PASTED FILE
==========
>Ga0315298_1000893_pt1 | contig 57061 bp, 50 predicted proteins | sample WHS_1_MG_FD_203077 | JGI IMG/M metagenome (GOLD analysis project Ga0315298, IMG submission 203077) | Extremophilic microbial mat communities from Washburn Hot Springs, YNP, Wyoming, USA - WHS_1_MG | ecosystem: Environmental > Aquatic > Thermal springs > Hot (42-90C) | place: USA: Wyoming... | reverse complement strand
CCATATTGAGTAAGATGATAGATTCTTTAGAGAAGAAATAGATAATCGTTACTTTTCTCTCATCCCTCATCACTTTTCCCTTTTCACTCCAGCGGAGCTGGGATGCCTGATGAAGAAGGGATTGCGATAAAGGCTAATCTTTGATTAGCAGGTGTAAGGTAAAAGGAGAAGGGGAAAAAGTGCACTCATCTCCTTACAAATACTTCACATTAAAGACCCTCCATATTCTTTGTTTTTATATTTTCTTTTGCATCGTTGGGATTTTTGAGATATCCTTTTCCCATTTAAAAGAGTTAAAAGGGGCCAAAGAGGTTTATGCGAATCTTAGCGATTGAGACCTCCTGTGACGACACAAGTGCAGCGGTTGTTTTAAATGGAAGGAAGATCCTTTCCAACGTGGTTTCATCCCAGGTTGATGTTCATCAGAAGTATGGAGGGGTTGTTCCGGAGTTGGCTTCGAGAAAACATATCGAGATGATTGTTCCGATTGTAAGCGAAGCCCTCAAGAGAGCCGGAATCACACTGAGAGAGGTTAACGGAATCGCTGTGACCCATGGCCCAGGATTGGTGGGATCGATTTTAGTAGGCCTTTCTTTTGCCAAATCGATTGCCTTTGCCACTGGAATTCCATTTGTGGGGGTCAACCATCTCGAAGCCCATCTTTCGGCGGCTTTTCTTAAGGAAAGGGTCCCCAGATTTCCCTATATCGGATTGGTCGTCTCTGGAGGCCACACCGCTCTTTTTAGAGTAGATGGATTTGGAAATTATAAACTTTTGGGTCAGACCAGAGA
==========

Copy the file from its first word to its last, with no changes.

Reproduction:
>Ga0315298_1000893_pt1 | contig 57061 bp, 50 predicted proteins | sample WHS_1_MG_FD_203077 | JGI IMG/M metagenome (GOLD analysis project Ga0315298, IMG submission 203077) | Extremophilic microbial mat communities from Washburn Hot Springs, YNP, Wyoming, USA - WHS_1_MG | ecosystem: Environmental > Aquatic > Thermal springs > Hot (42-90C) | place: USA: Wyoming... | reverse complement strand
CCATATTGAGTAAGATGATAGATTCTTTAGAGAAGAAATAGATAATCGTTACTTTTCTCTCATCCCTCATCACTTTTCCCTTTTCACTCCAGCGGAGCTGGGATGCCTGATGAAGAAGGGATTGCGATAAAGGCTAATCTTTGATTAGCAGGTGTAAGGTAAAAGGAGAAGGGGAAAAAGTGCACTCATCTCCTTACAAATACTTCACATTAAAGACCCTCCATATTCTTTGTTTTTATATTTTCTTTTGCATCGTTGGGATTTTTGAGATATCCTTTTCCCATTTAAAAGAGTTAAAAGGGGCCAAAGAGGTTTATGCGAATCTTAGCGATTGAGACCTCCTGTGACGACACAAGTGCAGCGGTTGTTTTAAATGGAAGGAAGATCCTTTCCAACGTGGTTTCATCCCAGGTTGATGTTCATCAGAAGTATGGAGGGGTTGTTCCGGAGTTGGCTTCGAGAAAACATATCGAGATGATTGTTCCGATTGTAAGCGAAGCCCTCAAGAGAGCCGGAATCACACTGAGAGAGGTTAACGGAATCGCTGTGACCCATGGCCCAGGATTGGTGGGATCGATTTTAGTAGGCCTTTCTTTTGCCAAATCGATTGCCTTTGCCACTGGAATTCCATTTGTGGGGGTCAACCATCTCGAAGCCCATCTTTCGGCGGCTTTTCTTAAGGAAAGGGTCCCCAGATTTCCCTATATCGGATTGGTCGTCTCTGGAGGCCACACCGCTCTTTTTAGAGTAGATGGATTTGGAAATTATAAACTTTTGGGTCAGACCAGAGA